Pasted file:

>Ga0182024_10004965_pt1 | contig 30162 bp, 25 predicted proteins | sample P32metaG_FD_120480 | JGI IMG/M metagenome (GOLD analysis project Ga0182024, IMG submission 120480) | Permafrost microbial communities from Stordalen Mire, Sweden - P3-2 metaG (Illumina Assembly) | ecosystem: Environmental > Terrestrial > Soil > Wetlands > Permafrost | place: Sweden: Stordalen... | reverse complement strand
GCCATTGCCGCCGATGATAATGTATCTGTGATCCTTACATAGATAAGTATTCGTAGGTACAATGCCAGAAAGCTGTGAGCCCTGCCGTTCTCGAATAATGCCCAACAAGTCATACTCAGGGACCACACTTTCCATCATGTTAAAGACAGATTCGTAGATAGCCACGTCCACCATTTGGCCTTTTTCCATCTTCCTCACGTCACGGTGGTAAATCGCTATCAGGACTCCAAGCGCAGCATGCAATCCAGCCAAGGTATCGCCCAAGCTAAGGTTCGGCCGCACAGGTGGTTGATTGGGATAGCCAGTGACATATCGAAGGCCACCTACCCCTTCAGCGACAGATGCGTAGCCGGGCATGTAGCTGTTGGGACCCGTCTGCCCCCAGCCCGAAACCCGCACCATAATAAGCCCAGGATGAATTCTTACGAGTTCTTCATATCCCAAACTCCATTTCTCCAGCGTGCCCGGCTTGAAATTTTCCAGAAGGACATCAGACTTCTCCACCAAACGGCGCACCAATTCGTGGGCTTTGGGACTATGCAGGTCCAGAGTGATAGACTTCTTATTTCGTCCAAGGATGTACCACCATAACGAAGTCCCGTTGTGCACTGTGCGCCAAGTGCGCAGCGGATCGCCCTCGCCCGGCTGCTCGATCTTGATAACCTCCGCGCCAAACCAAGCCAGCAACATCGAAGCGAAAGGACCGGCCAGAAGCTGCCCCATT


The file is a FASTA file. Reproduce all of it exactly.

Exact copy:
>Ga0182024_10004965_pt1 | contig 30162 bp, 25 predicted proteins | sample P32metaG_FD_120480 | JGI IMG/M metagenome (GOLD analysis project Ga0182024, IMG submission 120480) | Permafrost microbial communities from Stordalen Mire, Sweden - P3-2 metaG (Illumina Assembly) | ecosystem: Environmental > Terrestrial > Soil > Wetlands > Permafrost | place: Sweden: Stordalen... | reverse complement strand
GCCATTGCCGCCGATGATAATGTATCTGTGATCCTTACATAGATAAGTATTCGTAGGTACAATGCCAGAAAGCTGTGAGCCCTGCCGTTCTCGAATAATGCCCAACAAGTCATACTCAGGGACCACACTTTCCATCATGTTAAAGACAGATTCGTAGATAGCCACGTCCACCATTTGGCCTTTTTCCATCTTCCTCACGTCACGGTGGTAAATCGCTATCAGGACTCCAAGCGCAGCATGCAATCCAGCCAAGGTATCGCCCAAGCTAAGGTTCGGCCGCACAGGTGGTTGATTGGGATAGCCAGTGACATATCGAAGGCCACCTACCCCTTCAGCGACAGATGCGTAGCCGGGCATGTAGCTGTTGGGACCCGTCTGCCCCCAGCCCGAAACCCGCACCATAATAAGCCCAGGATGAATTCTTACGAGTTCTTCATATCCCAAACTCCATTTCTCCAGCGTGCCCGGCTTGAAATTTTCCAGAAGGACATCAGACTTCTCCACCAAACGGCGCACCAATTCGTGGGCTTTGGGACTATGCAGGTCCAGAGTGATAGACTTCTTATTTCGTCCAAGGATGTACCACCATAACGAAGTCCCGTTGTGCACTGTGCGCCAAGTGCGCAGCGGATCGCCCTCGCCCGGCTGCTCGATCTTGATAACCTCCGCGCCAAACCAAGCCAGCAACATCGAAGCGAAAGGACCGGCCAGAAGCTGCCCCATT